Some of her greatest harmonizing successes were for artists like Chaka Demus and Pliers — the first Jamaican act to place three consecutive singles in the Top Five of the British music charts. The album Bradshaw contributed to also had seven songs on the American Billboard charts and won a Grammy.
Front and Center
Through all of her touring and hotel performances she found time to record a few of her own songs. After finally leaving the hotel band and after touring with some big names, she thought she was ready to focus on her own music.
But it wouldn’t be long before another world-renowned musician recruited her vocal harmonizing. She had started recording her own music for a record company in Atlanta, but when she received a call from The Wailers her solo career was again put on pause.
Now, she lives in Fayetteville with her husband, and together they run Nature’s Water on Huntsville Road. She still tours with The Wailers half the year, although last year they took a small hiatus. That gave her time to put together a group of local musicians she could perform with, on her own, front and center.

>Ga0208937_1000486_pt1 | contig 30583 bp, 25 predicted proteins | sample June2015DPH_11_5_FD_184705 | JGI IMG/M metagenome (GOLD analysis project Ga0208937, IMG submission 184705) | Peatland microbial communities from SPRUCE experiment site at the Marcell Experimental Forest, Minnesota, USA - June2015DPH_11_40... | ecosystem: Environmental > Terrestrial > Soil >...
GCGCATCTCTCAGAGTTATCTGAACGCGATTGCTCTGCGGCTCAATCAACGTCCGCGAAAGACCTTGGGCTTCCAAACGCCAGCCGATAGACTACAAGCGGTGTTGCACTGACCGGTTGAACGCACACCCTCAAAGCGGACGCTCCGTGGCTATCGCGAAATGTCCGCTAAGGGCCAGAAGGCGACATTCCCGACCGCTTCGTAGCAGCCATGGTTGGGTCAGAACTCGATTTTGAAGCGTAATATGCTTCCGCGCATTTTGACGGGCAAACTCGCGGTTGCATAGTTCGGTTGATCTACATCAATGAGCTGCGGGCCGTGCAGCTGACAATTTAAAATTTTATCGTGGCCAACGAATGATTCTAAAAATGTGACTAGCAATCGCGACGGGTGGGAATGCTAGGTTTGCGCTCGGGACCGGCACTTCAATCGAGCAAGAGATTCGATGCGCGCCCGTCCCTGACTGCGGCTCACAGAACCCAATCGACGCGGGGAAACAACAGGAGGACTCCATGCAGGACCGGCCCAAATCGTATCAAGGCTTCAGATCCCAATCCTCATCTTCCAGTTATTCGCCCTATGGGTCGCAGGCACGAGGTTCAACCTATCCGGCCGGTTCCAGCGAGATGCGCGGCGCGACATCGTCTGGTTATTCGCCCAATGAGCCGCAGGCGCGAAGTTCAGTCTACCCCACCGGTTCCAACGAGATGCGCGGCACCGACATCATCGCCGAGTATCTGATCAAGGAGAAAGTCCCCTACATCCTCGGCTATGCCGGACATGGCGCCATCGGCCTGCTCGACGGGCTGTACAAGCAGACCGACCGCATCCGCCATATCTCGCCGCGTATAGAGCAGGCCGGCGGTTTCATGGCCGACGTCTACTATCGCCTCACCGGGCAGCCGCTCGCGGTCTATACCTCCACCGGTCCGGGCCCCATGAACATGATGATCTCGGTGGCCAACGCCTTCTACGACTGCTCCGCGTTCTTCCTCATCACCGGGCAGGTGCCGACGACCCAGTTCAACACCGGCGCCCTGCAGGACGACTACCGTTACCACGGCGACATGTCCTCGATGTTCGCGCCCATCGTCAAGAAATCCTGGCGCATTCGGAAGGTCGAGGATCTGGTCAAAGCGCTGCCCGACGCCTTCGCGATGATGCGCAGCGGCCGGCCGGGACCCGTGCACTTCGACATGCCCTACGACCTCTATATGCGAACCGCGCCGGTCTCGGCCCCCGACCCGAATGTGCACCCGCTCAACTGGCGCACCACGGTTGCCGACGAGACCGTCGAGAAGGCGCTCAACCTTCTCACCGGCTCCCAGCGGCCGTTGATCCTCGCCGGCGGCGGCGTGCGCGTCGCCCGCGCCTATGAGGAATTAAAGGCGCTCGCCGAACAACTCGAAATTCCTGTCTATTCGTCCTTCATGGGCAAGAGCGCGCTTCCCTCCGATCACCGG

Bradshaw said finding the right musicians was somewhat of a challenge. There aren’t many reggae artists in Northwest Arkansas, and the few that she could find were taken. But after her brother-in-law Lawrence Newmark (drums) returned from Jamaica, and her local musical partner Matt Smith (guitar), and long-time reggae fans and musicians Jake Cranston (bass) and Jason Ward (guitar and vocals) agreed to join, she had the makings of a great reggae band.
After they booked their first live show, they brought on keyboardist Evan Alvarado to finish off their sound. Their first show was at Smoke and Barrel on Jan. 17 and was a warm-up for what’s to come, Bradshaw said.
The event on Feb. 9 at the Greenhouse Grille in Fayetteville starting at 7 p.m. will feature Rochelle Bradshaw and Hypnotion at their finest. Most of the songs were written by Bradshaw with help from her band, along with only a few covers.
“I purposefully did not choose any popular covers,” Bradshaw said. “Sometimes that takes away from what you really want people to hear. We’re doing a Bob Marley but it’s not one of those extremely popular songs. We’re doing an Amy Winehouse
which is actually a cover she did.”
Just like life, she said, her solo and band career is a process. Combining her years of experience, a natural gift for producing strong, beautiful and heartfelt vocals and some great local talent, Rochelle Bradshaw & Hypnotion is set to solidify reggae in NWA.
Together, she says the band brings the word hypnotion to life — “a journey of being captivated by the pulsating energy of the music. Creating or imprinting a visual image of the art that’s being presented.”
To learn more about the band, view videos of Bradshaw’s previous work and find out about their upcoming shows, visit www.reverbnation.com/rochellebradshaw or www.facebook.com/rochellebradshawhypnotion.